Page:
Open Access Open Badges Research article

Patient education integrated with acupuncture for relief of cancer-related fatigue randomized controlled feasibility study

Michael F Johnston123, Ron D Hays234, Saskia K Subramanian5, Robert M Elashoff67, Eleanor K Axe1, Jie-Jia Li1, Irene Kim1, Roberto B Vargas1234, Jihey Lee6, LuGe Yang1 and Ka-Kit Hui123*

Author Affiliations

1 UCLA Center for East-West Medicine, David Geffen School of Medicine at UCLA, LA, USA

2 Division of General Internal Medicine, David Geffen School of Medicine at UCLA, LA, USA

3 Department of Health Services, UCLA School of Public Health, LA, USA

4 RAND, Santa Monica, CA, USA

5 Department of Psychiatry and Biobehavioral Sciences, David Geffen School of Medicine at UCLA, LA, USA

6 Department of Biostatistics, School of Public Health, UCLA, LA, USA

7 Department of Biomathematics, UCLA Graduate Division, LA, USA

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BMC Complementary and Alternative Medicine 2011, 11:49  doi:10.1186/1472-6882-11-49

Published: 25 June 2011



Cancer-related fatigue (CRF) is a prominent clinical problem. There are calls for multi-modal interventions.


We assessed the feasibility of delivering patient education integrated with acupuncture for relief of CRF in a pilot randomized controlled trial (RCT) with breast cancer survivors using usual care as control. Social cognitive and integrative medicine theories guided integration of patient education with acupuncture into a coherent treatment protocol. The intervention consisted of two parts. First, patients were taught to improve self-care by optimizing exercise routines, improving nutrition, implementing some additional evidence-based cognitive behavioral techniques such as stress management in four weekly 50-minute sessions. Second, patients received eight weekly 50-minute acupuncture sessions. The pre-specified primary outcome, CRF, was assessed with the Brief Fatigue Inventory (BFI). Secondary outcomes included three dimensions of cognitive impairment assessed with the FACT-COGv2.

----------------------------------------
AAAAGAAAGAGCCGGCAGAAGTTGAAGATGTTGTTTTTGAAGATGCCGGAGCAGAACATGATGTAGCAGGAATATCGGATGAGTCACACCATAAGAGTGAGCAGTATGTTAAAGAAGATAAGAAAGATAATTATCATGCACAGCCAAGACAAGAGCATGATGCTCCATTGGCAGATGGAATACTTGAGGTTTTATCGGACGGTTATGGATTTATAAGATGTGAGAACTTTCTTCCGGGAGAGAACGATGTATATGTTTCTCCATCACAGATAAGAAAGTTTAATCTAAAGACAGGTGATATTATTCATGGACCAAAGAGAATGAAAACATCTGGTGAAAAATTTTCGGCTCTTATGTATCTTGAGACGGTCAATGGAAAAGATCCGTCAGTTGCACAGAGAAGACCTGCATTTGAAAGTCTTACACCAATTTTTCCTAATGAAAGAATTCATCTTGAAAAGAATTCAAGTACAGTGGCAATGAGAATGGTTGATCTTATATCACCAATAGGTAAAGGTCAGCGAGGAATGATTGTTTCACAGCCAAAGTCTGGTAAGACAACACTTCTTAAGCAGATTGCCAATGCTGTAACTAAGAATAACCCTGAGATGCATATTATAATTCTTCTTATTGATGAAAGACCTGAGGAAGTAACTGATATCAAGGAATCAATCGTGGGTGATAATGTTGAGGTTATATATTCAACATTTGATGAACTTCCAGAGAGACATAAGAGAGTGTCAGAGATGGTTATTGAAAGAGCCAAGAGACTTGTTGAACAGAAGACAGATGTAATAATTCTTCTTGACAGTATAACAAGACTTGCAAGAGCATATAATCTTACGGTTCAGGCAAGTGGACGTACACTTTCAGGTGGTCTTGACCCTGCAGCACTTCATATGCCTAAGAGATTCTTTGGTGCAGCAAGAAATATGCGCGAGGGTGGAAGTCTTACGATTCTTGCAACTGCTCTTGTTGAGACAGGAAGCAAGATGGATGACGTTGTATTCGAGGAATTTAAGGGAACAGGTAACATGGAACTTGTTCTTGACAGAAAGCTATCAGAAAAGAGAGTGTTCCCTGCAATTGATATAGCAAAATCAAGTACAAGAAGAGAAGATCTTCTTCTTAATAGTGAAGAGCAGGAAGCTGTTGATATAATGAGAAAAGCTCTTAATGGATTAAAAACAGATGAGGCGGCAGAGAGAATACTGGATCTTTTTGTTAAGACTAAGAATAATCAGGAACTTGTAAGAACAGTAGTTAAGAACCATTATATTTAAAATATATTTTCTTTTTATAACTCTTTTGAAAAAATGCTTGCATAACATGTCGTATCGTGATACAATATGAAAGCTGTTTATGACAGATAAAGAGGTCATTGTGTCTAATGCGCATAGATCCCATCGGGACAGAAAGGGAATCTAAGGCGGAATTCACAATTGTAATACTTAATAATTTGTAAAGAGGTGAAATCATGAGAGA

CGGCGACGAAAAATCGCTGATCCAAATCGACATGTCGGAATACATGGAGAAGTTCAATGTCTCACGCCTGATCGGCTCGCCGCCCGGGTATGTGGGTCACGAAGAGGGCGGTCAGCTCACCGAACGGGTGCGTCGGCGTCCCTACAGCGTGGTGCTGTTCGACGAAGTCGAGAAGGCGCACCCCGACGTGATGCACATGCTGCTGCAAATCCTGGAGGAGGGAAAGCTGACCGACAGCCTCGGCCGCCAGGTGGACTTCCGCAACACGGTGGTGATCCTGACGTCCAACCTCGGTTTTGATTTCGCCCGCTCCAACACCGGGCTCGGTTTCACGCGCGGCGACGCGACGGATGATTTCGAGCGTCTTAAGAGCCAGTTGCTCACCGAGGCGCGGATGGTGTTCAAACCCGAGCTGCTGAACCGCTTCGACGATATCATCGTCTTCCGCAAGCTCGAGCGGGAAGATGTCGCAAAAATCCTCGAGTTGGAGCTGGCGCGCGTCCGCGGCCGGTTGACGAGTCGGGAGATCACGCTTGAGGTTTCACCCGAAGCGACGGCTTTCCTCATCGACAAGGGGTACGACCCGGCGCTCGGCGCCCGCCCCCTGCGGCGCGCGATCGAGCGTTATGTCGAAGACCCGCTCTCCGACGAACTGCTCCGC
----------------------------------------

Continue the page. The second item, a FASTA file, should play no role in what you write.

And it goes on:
Due to difficulties in recruitment, we tried several methods that led to the development of a tailored recruitment strategy: we enlisted oncologists into the core research team and recruited patients completing treatment from oncology waiting rooms. Compared to usual care control, the intervention was associated with a 2.38-point decline in fatigue as measured by the BFI (90% Confidence Interval from 0.586 to 5.014; p <0.10). Outcomes associated with cognitive dysfunction were not statistically significant.


Patient education integrated with acupuncture had a very promising effect that warrants conducting a larger RCT to confirm findings. An effective recruitment strategy will be essential for the successful execution of a larger-scale trial.

Trial registration